Current management of symptomatic intracranial stenosis: Medical versus endovascular therapy
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- Weigele, J.B., Taylor, R.A. & Kasner, S.E. Curr Atheroscler Rep (2007) 9: 296. doi:10.1007/s11883-007-0036-1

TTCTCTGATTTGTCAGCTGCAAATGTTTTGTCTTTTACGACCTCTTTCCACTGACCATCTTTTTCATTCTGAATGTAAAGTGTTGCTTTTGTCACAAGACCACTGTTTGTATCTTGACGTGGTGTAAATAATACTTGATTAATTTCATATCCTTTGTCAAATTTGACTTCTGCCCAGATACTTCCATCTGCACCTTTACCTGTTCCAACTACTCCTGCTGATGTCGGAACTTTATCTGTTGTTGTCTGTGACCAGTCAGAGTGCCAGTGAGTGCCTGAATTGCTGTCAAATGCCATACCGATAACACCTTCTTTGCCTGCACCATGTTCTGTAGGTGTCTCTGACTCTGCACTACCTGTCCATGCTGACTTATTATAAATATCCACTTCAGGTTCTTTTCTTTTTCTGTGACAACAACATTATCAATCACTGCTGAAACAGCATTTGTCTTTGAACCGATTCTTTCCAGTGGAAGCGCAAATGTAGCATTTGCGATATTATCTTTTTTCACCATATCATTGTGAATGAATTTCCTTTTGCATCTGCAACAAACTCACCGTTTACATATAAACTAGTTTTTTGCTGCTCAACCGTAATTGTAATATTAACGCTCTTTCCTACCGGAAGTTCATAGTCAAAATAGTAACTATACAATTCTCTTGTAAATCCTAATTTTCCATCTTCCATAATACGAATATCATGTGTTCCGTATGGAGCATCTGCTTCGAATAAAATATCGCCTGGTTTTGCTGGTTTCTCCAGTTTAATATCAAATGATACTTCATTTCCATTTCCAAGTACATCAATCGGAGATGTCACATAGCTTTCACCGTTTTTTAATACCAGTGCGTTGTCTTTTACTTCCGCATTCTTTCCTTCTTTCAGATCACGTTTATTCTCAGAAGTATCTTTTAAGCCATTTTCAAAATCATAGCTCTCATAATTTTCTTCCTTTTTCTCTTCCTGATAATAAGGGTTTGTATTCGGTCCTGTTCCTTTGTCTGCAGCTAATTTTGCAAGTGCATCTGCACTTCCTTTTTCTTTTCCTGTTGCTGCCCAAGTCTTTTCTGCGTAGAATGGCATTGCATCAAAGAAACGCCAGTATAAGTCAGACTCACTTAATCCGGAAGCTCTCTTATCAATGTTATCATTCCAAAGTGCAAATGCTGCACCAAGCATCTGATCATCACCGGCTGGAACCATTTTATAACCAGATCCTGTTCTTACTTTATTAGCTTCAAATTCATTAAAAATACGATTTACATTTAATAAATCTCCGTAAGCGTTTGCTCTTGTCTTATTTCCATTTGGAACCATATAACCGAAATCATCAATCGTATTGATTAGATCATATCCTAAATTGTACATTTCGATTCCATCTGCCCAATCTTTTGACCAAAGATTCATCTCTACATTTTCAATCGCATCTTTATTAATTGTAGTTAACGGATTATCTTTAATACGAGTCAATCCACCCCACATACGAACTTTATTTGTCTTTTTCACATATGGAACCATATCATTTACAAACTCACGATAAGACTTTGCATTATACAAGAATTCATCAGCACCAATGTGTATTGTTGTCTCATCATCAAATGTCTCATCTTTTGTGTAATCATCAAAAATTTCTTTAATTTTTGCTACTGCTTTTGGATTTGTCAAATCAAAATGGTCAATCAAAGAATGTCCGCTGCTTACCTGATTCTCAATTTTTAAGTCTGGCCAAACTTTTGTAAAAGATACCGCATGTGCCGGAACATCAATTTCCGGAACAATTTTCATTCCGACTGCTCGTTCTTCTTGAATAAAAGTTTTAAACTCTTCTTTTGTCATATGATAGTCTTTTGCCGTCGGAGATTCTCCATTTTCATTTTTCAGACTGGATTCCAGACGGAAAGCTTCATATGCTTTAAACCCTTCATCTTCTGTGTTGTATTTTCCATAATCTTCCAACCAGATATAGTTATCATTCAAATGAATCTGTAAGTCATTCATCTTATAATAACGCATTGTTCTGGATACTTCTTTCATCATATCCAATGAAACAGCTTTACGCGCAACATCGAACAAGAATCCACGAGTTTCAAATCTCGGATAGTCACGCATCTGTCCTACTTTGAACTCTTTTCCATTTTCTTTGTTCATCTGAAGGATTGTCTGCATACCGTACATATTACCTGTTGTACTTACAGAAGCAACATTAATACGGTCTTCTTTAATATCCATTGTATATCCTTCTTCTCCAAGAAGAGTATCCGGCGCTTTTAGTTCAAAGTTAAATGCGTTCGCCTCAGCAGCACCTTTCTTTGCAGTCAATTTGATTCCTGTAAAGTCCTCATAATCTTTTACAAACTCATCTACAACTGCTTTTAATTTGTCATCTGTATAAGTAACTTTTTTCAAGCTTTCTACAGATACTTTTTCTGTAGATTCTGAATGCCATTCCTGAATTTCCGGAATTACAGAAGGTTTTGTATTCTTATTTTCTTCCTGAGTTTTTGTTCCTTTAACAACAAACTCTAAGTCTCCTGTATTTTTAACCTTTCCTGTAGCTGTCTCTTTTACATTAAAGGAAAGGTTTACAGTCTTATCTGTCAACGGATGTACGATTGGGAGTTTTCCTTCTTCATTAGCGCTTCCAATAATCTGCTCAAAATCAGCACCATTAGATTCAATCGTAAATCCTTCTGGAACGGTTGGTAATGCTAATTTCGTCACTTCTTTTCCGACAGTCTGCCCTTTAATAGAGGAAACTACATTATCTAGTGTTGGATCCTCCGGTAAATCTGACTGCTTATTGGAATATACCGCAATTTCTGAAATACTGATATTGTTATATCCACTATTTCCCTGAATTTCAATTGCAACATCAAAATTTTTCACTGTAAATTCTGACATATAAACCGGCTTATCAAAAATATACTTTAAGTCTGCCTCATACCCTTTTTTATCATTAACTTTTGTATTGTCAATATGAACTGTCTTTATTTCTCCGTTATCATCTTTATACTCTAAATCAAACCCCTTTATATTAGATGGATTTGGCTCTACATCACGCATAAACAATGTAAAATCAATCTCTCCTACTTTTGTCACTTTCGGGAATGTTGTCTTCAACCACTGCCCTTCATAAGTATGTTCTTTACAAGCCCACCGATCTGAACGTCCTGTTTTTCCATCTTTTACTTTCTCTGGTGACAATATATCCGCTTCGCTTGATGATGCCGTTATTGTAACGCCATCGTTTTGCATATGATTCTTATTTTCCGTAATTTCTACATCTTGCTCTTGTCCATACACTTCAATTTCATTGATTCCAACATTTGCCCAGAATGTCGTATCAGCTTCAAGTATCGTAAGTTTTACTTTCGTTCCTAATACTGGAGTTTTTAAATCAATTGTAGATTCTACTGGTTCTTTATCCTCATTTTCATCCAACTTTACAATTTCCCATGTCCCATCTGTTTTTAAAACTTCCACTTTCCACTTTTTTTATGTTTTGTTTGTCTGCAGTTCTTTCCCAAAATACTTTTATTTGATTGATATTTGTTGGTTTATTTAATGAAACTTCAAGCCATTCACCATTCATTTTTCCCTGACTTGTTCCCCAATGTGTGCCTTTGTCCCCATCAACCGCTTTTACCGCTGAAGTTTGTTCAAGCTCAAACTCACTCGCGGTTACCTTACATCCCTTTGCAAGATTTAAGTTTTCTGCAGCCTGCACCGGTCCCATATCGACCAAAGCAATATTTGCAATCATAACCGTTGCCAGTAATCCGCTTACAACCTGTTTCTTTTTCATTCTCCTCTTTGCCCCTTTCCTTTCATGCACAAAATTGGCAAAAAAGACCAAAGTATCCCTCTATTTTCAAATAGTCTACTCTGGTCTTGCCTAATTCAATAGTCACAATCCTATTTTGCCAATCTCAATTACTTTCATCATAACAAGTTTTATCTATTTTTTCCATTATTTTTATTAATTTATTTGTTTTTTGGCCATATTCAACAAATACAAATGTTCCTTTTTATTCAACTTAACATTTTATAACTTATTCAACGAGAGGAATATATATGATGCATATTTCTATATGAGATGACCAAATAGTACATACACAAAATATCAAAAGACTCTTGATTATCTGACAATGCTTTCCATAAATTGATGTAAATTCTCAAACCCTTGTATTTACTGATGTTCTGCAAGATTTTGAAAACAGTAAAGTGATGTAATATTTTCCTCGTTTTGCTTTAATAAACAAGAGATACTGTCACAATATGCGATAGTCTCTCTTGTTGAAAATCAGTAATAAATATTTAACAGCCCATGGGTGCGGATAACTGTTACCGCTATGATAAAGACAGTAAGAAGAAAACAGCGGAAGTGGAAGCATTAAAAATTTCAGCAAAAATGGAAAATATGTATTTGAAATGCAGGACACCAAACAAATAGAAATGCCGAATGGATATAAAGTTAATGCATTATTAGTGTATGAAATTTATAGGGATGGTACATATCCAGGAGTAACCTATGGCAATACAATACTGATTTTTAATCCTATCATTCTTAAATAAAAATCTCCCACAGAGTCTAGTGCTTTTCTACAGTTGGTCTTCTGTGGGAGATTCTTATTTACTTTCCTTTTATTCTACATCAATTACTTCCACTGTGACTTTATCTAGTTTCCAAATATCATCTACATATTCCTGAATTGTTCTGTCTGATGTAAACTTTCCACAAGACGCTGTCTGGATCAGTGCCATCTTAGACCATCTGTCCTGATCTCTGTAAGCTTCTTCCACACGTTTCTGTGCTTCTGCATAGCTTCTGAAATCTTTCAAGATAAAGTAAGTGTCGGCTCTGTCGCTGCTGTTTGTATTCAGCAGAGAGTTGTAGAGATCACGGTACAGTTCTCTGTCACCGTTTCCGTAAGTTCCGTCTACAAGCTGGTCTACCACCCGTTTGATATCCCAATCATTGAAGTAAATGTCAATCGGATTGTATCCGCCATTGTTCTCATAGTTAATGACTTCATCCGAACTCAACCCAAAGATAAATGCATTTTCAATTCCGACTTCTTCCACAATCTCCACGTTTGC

Approximately 8% to 10% of all ischemic strokes are caused by intracranial arterial stenosis (IAS). After a stroke or transient ischemic attack due to IAS, patients face a 12% annual risk of recurrent stroke on medical therapy, with most strokes occurring in the first year. Warfarin has been shown to be no better than aspirin in preventing recurrent strokes but poses a higher risk of serious bleeding and death. Groups with the highest risk of recurrent stroke are those with high-grade (≥ 70%) stenosis, those with recent symptom onset, and women. Endovascular treatment of IAS is a rapidly evolving therapeutic option. Antiplatelet agents are currently recommended as the primary treatment for symptomatic IAS, with endovascular therapy reserved for appropriate high-risk cases refractory to medical therapy.
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